“You stole them!?” the twins shriek back in unified horror. Until then we’d never given the consequences of our skulduggery a moment’s thought. The twins’ pointy voices showed us the light. Funnily enough, they’d never batted their teardrop eyes at the criminal activity of smoking the joints we passed them on a daily basis. And they positively willed us the break the speed limit for our irregular races down the hill towards the roundabout. Selective morals and compartmentalising already – the rest of us were just having fun.

The gig the previous night had been in a village hall in a place that seemed little than a collection of houses that had lain themselves along a road in the middle of nowhere just to make sure that stretch didn’t get too lonely. I mean, there was no reason to live there, no reason to stay – except for an inability to get out.

A crowd began drawing itself together not long after we’d arrived to set up. You could tell that nothing ever happened here by the fact that so many people were interested in just looking at us.

“Hey look, the freaks have arrived!” seemed to be the unifying theme of the conversations that whispered around our ears as we dragged huge 4 x 12 speaker cabs out the back of the old Bedford van. For a band that was 75% unemployed, we didn’t do too badly for the essentials. We had the van, a late ’60s CA model with sliding doors, a new PA and the drummer had a beautiful white Pearl kit. We did our best to look like any other poor kid in town, to blend in with the anti-establishment ethic that Punk demanded, but it was tricky given the overwhelming numbers of middle class musicians we had.

We finished getting the gear in and shut the villagers out of their hall while we set up and sound-checked. We had a good hour to go before we started. Long enough to relax and mingle with the ever-growing audience. Long enough to pick up on the vibe creeping around the back among the roughnecks. Violence was in the air, dark rumours arrived in the band-cave, tales of local bad boys planning to bring the gig to a violent end before it had begun.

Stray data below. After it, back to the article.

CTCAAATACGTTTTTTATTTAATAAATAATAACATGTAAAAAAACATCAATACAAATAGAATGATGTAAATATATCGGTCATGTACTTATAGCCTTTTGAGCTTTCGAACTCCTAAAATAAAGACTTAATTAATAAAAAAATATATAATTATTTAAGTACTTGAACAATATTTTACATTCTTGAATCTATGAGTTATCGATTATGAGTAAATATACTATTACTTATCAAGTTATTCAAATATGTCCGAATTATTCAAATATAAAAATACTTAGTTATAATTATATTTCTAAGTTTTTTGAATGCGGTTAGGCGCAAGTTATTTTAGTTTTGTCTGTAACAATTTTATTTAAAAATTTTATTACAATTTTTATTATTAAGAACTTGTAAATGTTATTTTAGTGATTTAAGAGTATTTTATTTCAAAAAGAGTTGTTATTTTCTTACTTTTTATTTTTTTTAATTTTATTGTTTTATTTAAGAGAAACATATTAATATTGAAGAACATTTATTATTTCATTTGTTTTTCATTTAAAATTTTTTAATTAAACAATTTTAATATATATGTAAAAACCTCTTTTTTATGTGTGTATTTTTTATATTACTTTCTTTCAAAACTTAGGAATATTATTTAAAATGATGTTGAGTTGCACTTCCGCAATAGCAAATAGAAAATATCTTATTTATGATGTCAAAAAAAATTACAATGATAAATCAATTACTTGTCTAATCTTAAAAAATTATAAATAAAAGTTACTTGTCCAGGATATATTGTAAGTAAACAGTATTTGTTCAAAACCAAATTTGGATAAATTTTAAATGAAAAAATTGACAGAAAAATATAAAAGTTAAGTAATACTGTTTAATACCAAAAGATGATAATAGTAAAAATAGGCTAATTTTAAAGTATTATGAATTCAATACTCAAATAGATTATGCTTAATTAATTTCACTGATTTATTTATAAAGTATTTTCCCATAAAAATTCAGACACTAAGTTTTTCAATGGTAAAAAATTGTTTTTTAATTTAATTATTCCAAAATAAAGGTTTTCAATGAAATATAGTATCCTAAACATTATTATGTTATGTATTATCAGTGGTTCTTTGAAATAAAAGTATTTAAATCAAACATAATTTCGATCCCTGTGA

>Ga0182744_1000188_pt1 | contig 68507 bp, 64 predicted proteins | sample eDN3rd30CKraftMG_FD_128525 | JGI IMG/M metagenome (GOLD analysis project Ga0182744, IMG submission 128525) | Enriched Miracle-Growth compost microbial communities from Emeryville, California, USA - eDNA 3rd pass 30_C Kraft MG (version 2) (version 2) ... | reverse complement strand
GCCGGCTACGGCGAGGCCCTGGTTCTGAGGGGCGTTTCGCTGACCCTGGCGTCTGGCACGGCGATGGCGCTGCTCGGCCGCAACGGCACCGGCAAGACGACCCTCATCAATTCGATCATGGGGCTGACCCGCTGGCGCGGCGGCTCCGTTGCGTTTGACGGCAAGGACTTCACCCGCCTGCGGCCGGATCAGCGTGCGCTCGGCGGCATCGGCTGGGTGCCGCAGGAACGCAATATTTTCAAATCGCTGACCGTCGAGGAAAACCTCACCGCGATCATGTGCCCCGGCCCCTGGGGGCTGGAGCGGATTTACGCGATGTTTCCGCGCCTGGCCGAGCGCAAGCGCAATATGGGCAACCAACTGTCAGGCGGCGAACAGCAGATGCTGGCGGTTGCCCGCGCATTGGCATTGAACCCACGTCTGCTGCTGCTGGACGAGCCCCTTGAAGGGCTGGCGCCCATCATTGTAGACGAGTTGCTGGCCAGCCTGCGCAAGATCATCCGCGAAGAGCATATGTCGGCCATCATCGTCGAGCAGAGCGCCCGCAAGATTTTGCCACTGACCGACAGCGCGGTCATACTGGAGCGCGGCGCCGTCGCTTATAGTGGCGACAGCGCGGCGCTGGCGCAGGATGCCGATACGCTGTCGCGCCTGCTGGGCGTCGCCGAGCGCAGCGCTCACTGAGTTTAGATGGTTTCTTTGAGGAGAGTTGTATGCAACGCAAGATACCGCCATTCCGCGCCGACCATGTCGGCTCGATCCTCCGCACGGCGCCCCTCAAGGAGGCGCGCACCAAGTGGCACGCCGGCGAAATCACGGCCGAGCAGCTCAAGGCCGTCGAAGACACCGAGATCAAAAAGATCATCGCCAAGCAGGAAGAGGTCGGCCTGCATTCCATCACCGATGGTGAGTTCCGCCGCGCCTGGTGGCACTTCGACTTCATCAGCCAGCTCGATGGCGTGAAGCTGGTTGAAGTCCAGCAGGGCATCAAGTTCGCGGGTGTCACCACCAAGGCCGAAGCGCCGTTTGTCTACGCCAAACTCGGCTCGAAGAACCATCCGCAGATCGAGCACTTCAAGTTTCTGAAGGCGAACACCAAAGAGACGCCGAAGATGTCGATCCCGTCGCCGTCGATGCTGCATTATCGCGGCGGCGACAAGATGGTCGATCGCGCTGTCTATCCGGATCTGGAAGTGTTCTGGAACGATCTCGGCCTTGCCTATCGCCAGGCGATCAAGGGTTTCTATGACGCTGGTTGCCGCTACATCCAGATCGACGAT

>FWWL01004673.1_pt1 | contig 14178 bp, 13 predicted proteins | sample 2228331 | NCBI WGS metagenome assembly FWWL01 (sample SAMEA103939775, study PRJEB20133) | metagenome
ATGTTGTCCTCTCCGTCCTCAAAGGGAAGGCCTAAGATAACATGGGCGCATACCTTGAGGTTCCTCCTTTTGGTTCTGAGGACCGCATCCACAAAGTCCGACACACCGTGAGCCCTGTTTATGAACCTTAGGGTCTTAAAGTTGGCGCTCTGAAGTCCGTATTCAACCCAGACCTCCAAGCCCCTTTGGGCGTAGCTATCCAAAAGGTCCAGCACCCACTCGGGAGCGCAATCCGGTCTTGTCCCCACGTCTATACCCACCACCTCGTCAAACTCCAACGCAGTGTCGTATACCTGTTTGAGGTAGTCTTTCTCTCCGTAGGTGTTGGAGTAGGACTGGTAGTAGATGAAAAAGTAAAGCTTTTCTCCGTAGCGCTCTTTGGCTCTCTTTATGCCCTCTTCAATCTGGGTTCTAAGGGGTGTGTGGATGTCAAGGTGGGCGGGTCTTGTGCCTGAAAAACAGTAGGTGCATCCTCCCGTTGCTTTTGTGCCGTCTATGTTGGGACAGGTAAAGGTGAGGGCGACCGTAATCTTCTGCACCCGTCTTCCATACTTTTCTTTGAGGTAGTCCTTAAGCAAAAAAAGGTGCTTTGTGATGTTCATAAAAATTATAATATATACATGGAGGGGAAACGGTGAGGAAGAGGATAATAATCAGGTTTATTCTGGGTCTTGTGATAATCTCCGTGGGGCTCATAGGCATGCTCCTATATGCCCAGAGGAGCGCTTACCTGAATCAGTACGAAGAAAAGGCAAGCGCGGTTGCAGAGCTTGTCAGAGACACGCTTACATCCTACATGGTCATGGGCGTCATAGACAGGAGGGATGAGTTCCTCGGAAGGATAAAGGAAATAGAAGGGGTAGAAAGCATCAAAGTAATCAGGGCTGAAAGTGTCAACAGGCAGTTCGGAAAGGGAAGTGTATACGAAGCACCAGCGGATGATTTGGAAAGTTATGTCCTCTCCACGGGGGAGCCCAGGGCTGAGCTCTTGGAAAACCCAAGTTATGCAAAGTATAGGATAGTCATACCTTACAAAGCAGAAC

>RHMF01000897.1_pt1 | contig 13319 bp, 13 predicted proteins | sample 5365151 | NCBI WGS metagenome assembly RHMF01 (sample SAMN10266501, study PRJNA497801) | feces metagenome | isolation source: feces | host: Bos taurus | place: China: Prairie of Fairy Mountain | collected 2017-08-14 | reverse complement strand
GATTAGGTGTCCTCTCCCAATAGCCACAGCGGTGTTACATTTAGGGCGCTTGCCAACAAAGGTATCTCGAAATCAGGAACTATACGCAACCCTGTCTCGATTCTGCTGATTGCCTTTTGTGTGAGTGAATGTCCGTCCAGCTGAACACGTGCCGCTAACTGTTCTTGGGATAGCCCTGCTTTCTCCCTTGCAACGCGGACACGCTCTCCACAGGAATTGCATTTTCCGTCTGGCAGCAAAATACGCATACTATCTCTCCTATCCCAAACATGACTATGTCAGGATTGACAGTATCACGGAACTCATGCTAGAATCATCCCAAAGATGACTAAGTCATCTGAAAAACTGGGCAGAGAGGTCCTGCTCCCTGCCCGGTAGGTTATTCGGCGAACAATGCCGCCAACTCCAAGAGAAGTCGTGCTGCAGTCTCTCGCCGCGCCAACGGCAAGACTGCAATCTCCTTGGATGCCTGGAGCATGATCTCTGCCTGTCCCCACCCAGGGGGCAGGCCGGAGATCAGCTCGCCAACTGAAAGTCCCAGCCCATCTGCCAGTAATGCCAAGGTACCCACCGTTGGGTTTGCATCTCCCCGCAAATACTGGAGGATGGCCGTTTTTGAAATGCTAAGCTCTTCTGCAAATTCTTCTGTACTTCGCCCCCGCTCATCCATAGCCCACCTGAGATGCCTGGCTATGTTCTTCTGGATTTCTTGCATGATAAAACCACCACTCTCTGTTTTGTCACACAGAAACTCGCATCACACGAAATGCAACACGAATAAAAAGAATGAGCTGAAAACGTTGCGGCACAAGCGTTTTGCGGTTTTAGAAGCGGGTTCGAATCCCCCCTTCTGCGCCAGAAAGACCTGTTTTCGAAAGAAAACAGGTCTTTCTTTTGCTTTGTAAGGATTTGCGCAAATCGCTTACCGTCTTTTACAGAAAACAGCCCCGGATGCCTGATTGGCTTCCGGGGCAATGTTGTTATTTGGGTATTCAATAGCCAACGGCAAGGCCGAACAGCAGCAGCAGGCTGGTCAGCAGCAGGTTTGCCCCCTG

A family name was mentioned: brothers, wasters, a trio of small-time criminals whose reputation on its own was hard enough to win a fight. The old wooden hall was creaking with tension as I dived into the crowd and sought them out.

I knew the brothers, vaguely, by reputation and stories passed down from some of the other residents of the children’s homes I used to be a guest in. I sought them out and I found them, catching them by surprise. They looked at me, The Stick, the reason they were here, the reason why they were going to fight tonight.

“I know you,” I said, “we met at South Wing, or was it Little Kimble?”

The magic words were spoken, and they were powerless. We may never have met, but we shared a common bond, forged in a dark world we all tried to smash our way out of. Now their world, their history was standing in front of them. They looked and smiled and laughed and we exchanged stories and then there was no longer any ‘us and them’, there was only ‘us’.

We tore through our first set: 40 minutes of speeding power chords delivered with all the subtlety of a flying hammer. We were tight to a fault and rip-roared through the second set, firing up the flashing lights and police car siren as we launched into it. The audience, so long starved of any cultural activity, leapt and danced their way through the night with demonic abandon, I bled over my Rickenbacker and, for a few short hours nothing else mattered, or existed.